Libby Day was just seven years old when her evidence put her fifteen-year-old brother behind bars.
Since then, she has been drifting. But when she is contacted by a group who are convinced of Ben’s innocence, Libby starts to ask questions she never dared to before. Was the voice she heard her borther’s? Ben was a misfit in their small town, but was he capable of murder? Are there secrets to uncover at the family farm or is Libby deluding herself because she wants her brother back?
She begins to realise that everyone in her family had something to hide that day… especially Ben. Now, twenty-four years later, the truth is going to be even harder to find.
Who did massacre the Day family?
Add it on Goodreads
This woman is seriously amazing. In case you don’t know, she’s the author of Gone Girl, which was probably my number one read of last year. So I was super excited to pick this up and get back into her amazing writing style! Every single sentence had me on the edge of my seat, desperate to know what was happening next. She writes with a brutal honesty that, no matter how strange the situation, makes you identify with everyone. Yes, there’s a lot of swearing. With some writers, that can be annoying, and there just for the sake of being there. With Flynn, it makes her books more real. I can’t explain it properly until you’ve read one of her books – just trust me, her writing will have you thrown brutally into whatever dark, twisted thing she’s trying to show you.
Just like Gone Girl, this was dark, gritty, and violent. I was in love. I’m not a big fan of mysteries, but this wasn’t at all your typical mystery. Libby, our main character, had such a personal connection to the deaths, since she almost witnessed her family’s deaths. Plus, there was already someone in jail for it – Libby’s brother, Ben. So Libby was a lot more involved in trying to solve this case than a regular person might be, or even the people from the Kill Club that she met. It wasn’t at all professionally done, and there were a lot of scenes full of emotion.
There were also a lot of flashbacks, which I think really helped. I couldn’t work out who was guilty, but I could work out who wasn’t guilty. I got furious at everyone who believed it was Ben (not a spoiler – we can assume that pretty early on). I got furious at all the maddening evidence pointing at Ben. I got mad at Ben for being so stupid, and not realising how terribly all his actions were going to blow up in his face. Basically, there was a lot of anger going on. BUT, good anger. The kind of anger that left me dying (bad choice of words?) to know who had done it!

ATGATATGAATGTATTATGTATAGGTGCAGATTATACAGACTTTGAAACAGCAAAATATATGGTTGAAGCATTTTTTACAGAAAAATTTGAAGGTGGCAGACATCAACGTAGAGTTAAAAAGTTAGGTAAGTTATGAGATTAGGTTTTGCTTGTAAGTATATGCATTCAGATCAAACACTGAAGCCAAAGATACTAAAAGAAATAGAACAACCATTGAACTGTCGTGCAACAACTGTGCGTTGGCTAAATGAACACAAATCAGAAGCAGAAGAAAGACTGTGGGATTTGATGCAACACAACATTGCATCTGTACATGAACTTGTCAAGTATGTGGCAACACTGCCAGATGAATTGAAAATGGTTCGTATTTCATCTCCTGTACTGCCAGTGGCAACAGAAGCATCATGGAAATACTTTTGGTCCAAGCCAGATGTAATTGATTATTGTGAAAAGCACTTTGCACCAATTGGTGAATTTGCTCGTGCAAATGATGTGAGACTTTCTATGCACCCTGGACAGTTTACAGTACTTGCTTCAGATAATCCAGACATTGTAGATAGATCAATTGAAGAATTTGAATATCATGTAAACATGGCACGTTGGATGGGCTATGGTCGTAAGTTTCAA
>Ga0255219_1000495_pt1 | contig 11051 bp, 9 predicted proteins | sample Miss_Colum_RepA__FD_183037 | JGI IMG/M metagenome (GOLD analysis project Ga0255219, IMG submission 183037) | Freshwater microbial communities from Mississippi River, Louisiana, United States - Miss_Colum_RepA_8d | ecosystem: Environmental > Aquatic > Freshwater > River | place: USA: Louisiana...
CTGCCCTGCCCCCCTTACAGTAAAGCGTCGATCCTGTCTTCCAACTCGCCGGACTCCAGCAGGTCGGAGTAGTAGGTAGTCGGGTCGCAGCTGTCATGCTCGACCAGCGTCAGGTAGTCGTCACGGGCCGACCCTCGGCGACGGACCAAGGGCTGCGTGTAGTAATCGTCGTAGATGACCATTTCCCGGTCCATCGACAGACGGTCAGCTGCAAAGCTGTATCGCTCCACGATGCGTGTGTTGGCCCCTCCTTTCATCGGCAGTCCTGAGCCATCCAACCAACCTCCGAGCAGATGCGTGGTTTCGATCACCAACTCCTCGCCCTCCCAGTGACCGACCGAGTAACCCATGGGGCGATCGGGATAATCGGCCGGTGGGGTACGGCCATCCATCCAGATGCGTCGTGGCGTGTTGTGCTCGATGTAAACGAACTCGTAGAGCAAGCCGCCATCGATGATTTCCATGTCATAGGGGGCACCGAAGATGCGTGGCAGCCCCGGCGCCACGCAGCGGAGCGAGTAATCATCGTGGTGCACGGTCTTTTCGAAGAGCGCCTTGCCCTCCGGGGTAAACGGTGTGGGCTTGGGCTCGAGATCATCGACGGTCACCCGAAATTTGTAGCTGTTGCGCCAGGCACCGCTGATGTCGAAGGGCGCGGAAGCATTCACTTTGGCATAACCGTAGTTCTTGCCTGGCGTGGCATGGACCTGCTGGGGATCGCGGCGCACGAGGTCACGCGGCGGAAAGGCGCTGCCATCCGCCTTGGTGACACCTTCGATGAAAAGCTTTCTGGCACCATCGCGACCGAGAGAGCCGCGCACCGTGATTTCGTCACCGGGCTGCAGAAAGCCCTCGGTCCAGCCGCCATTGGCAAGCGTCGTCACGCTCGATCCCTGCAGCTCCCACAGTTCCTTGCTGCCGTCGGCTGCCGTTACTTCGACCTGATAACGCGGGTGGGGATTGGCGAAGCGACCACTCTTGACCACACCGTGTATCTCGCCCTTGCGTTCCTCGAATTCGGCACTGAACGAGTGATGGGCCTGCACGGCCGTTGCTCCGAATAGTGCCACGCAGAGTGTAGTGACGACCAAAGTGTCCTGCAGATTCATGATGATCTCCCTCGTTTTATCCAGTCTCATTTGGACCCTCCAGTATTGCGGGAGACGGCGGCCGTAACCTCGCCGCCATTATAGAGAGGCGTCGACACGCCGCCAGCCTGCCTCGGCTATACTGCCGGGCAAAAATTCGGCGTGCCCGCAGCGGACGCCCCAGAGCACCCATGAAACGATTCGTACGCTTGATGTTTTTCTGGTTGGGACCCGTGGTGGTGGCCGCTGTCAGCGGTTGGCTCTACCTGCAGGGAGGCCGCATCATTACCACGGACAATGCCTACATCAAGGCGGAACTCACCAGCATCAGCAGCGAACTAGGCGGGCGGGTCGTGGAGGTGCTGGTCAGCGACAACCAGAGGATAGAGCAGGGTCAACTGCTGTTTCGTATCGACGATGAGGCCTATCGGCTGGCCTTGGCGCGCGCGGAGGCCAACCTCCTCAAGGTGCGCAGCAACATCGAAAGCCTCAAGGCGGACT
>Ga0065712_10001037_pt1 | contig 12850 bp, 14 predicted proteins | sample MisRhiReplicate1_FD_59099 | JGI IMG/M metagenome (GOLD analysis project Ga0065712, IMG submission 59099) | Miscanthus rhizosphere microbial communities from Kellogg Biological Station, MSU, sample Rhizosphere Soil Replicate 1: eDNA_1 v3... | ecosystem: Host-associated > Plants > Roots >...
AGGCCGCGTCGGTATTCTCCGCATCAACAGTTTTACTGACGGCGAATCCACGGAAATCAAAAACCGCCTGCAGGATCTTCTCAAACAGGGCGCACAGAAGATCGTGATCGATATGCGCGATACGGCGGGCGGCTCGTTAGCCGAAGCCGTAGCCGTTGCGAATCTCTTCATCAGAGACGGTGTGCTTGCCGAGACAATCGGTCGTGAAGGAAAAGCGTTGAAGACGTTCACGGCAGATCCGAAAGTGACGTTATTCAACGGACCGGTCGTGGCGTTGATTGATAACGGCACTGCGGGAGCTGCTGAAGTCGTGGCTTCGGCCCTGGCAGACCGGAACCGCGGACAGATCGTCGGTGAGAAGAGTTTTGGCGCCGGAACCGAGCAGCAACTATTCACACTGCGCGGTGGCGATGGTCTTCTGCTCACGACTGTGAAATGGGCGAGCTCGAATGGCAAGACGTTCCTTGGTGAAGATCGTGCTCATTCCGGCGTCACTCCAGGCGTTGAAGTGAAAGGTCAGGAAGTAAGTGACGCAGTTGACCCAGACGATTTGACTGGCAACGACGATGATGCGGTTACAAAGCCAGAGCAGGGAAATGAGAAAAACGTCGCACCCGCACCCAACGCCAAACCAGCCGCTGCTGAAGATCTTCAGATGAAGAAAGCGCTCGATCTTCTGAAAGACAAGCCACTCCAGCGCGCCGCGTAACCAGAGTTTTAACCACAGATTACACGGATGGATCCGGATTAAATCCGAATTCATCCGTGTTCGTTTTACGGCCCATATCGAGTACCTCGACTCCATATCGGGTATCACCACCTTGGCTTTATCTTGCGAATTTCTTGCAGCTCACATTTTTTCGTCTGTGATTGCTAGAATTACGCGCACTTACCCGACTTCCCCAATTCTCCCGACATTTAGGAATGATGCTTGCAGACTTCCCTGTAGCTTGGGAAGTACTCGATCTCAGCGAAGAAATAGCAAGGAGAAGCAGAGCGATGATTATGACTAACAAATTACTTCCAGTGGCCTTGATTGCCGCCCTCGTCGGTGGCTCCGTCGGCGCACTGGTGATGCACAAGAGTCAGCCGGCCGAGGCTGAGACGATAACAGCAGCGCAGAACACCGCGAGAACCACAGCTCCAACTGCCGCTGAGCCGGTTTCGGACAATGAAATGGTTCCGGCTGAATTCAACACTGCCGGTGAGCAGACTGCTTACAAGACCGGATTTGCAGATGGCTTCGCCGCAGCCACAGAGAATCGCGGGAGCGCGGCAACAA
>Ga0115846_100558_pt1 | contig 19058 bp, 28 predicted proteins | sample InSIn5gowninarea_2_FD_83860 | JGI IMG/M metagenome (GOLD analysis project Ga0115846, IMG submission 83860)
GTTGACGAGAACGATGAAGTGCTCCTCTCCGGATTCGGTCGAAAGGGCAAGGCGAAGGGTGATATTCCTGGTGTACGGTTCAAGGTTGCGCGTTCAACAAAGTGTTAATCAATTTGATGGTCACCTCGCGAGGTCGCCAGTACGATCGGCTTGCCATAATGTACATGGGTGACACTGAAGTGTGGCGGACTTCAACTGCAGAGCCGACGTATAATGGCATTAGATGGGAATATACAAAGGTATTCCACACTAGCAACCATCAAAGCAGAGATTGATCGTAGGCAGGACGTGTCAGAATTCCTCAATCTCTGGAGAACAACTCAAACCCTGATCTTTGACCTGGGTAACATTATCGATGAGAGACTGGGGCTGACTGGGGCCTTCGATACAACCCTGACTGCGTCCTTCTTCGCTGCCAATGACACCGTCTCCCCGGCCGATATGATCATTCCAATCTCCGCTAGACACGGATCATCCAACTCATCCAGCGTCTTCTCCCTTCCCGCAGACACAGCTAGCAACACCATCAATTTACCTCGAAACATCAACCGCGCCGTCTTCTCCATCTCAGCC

Ultimately, I wasn’t happy with the ending. I was happy with half of the mystery being solved. The other half… I don’t know, I like the option to be able to work it out. This was basically impossible to solve. I almost got it, but very near the end, and I wasn’t entirely right anyway. With Gone Girl, I put down the book, and almost instantly wanted to pick it up again to find all the little clues that had been scattered through the book now that it all made sense. With Dark Places, I knew there was nothing there to find. If anyone guessed it, please let me know – I want to know how you did it!
None of the characters were lovable, but that wasn’t what this book was about. Libby, our protagonist, had ‘witnessed’ her family dying, like I said before. So, as you’d expect, this was one messed up adult. She acted like a kid a lot of the time, being spoiled, having tantrums, having the attitude that there would always be someone there to fix her mistakes. There wasn’t, of course, and I think she knew that, but it meant that so many things were left undone. She never had someone to teach her how to be a grown-up, and it really showed. This would usually make me hate a character, but it made so much sense with Libby. No, I didn’t like her, but I wouldn’t have her any other way.
Ben was a whole different kind of person to read about. You were never exactly sure where you stood with Ben, because everyone had some sort of strong opinion on him. He was a Devil worshiper, an innocent, a murderer… Even reading from his point of view, it was hard to work out how you should feel about him. Like I said, he didn’t exactly make himself look innocent. Just like Libby, though, the story wouldn’t have been right if he was any other way. The plot wouldn’t have worked if Ben was a nice character! Again, he wasn’t likeable, but I wouldn’t change a thing about him for the sake of the story
Have any of you read this book? What did you think? How did it compare to Gone Girl for you?